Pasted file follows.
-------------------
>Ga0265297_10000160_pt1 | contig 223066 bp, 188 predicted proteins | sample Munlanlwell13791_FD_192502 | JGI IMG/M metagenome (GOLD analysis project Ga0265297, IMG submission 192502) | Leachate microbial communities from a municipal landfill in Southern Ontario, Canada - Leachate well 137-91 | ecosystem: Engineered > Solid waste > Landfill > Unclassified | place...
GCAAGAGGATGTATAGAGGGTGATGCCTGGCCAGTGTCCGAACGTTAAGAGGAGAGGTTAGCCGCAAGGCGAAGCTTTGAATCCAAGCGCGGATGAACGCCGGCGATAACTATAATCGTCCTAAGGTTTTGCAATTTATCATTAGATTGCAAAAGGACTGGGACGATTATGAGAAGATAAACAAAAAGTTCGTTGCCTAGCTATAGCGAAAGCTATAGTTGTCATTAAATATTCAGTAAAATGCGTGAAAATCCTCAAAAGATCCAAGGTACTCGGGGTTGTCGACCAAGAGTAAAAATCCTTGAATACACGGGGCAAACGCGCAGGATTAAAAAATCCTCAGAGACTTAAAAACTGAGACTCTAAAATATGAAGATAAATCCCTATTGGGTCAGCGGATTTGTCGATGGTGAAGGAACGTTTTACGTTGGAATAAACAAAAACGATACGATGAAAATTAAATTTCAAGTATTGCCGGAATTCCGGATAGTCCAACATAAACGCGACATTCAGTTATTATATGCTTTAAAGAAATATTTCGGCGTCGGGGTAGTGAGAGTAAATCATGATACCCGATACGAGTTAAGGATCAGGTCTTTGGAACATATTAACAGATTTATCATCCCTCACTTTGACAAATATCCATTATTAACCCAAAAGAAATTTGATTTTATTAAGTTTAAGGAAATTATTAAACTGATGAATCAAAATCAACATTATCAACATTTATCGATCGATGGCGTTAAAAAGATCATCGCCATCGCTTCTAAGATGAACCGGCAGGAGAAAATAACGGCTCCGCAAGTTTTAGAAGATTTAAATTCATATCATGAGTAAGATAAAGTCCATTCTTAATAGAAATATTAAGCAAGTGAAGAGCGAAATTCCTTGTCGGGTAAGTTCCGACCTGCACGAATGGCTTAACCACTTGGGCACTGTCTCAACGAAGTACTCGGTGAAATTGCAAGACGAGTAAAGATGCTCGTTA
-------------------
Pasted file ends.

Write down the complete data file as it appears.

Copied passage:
>Ga0265297_10000160_pt1 | contig 223066 bp, 188 predicted proteins | sample Munlanlwell13791_FD_192502 | JGI IMG/M metagenome (GOLD analysis project Ga0265297, IMG submission 192502) | Leachate microbial communities from a municipal landfill in Southern Ontario, Canada - Leachate well 137-91 | ecosystem: Engineered > Solid waste > Landfill > Unclassified | place...
GCAAGAGGATGTATAGAGGGTGATGCCTGGCCAGTGTCCGAACGTTAAGAGGAGAGGTTAGCCGCAAGGCGAAGCTTTGAATCCAAGCGCGGATGAACGCCGGCGATAACTATAATCGTCCTAAGGTTTTGCAATTTATCATTAGATTGCAAAAGGACTGGGACGATTATGAGAAGATAAACAAAAAGTTCGTTGCCTAGCTATAGCGAAAGCTATAGTTGTCATTAAATATTCAGTAAAATGCGTGAAAATCCTCAAAAGATCCAAGGTACTCGGGGTTGTCGACCAAGAGTAAAAATCCTTGAATACACGGGGCAAACGCGCAGGATTAAAAAATCCTCAGAGACTTAAAAACTGAGACTCTAAAATATGAAGATAAATCCCTATTGGGTCAGCGGATTTGTCGATGGTGAAGGAACGTTTTACGTTGGAATAAACAAAAACGATACGATGAAAATTAAATTTCAAGTATTGCCGGAATTCCGGATAGTCCAACATAAACGCGACATTCAGTTATTATATGCTTTAAAGAAATATTTCGGCGTCGGGGTAGTGAGAGTAAATCATGATACCCGATACGAGTTAAGGATCAGGTCTTTGGAACATATTAACAGATTTATCATCCCTCACTTTGACAAATATCCATTATTAACCCAAAAGAAATTTGATTTTATTAAGTTTAAGGAAATTATTAAACTGATGAATCAAAATCAACATTATCAACATTTATCGATCGATGGCGTTAAAAAGATCATCGCCATCGCTTCTAAGATGAACCGGCAGGAGAAAATAACGGCTCCGCAAGTTTTAGAAGATTTAAATTCATATCATGAGTAAGATAAAGTCCATTCTTAATAGAAATATTAAGCAAGTGAAGAGCGAAATTCCTTGTCGGGTAAGTTCCGACCTGCACGAATGGCTTAACCACTTGGGCACTGTCTCAACGAAGTACTCGGTGAAATTGCAAGACGAGTAAAGATGCTCGTTA